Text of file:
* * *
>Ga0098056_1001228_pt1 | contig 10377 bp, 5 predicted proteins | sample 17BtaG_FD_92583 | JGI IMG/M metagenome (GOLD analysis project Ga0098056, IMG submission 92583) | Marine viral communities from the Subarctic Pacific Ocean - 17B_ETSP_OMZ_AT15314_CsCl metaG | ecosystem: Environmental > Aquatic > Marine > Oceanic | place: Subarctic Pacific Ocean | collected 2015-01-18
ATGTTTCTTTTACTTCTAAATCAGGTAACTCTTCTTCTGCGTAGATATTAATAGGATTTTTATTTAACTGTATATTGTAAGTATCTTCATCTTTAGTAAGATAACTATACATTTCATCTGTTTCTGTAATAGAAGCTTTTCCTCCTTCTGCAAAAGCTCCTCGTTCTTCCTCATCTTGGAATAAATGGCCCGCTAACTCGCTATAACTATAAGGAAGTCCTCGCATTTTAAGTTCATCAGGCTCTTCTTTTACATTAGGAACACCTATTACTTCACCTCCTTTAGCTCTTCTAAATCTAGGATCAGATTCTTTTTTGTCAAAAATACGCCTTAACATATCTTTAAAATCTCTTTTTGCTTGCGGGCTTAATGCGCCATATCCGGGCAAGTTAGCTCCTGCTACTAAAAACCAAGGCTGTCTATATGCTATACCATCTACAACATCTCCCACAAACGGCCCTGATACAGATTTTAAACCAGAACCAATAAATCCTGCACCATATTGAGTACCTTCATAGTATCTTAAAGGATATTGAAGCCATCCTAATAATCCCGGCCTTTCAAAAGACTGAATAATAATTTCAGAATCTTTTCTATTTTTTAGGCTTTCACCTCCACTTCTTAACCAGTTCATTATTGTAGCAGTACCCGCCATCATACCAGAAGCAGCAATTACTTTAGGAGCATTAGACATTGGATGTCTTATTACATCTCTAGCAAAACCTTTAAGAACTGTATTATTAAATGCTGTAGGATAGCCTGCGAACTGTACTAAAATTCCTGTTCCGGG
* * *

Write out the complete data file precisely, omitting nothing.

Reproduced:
>Ga0098056_1001228_pt1 | contig 10377 bp, 5 predicted proteins | sample 17BtaG_FD_92583 | JGI IMG/M metagenome (GOLD analysis project Ga0098056, IMG submission 92583) | Marine viral communities from the Subarctic Pacific Ocean - 17B_ETSP_OMZ_AT15314_CsCl metaG | ecosystem: Environmental > Aquatic > Marine > Oceanic | place: Subarctic Pacific Ocean | collected 2015-01-18
ATGTTTCTTTTACTTCTAAATCAGGTAACTCTTCTTCTGCGTAGATATTAATAGGATTTTTATTTAACTGTATATTGTAAGTATCTTCATCTTTAGTAAGATAACTATACATTTCATCTGTTTCTGTAATAGAAGCTTTTCCTCCTTCTGCAAAAGCTCCTCGTTCTTCCTCATCTTGGAATAAATGGCCCGCTAACTCGCTATAACTATAAGGAAGTCCTCGCATTTTAAGTTCATCAGGCTCTTCTTTTACATTAGGAACACCTATTACTTCACCTCCTTTAGCTCTTCTAAATCTAGGATCAGATTCTTTTTTGTCAAAAATACGCCTTAACATATCTTTAAAATCTCTTTTTGCTTGCGGGCTTAATGCGCCATATCCGGGCAAGTTAGCTCCTGCTACTAAAAACCAAGGCTGTCTATATGCTATACCATCTACAACATCTCCCACAAACGGCCCTGATACAGATTTTAAACCAGAACCAATAAATCCTGCACCATATTGAGTACCTTCATAGTATCTTAAAGGATATTGAAGCCATCCTAATAATCCCGGCCTTTCAAAAGACTGAATAATAATTTCAGAATCTTTTCTATTTTTTAGGCTTTCACCTCCACTTCTTAACCAGTTCATTATTGTAGCAGTACCCGCCATCATACCAGAAGCAGCAATTACTTTAGGAGCATTAGACATTGGATGTCTTATTACATCTCTAGCAAAACCTTTAAGAACTGTATTATTAAATGCTGTAGGATAGCCTGCGAACTGTACTAAAATTCCTGTTCCGGG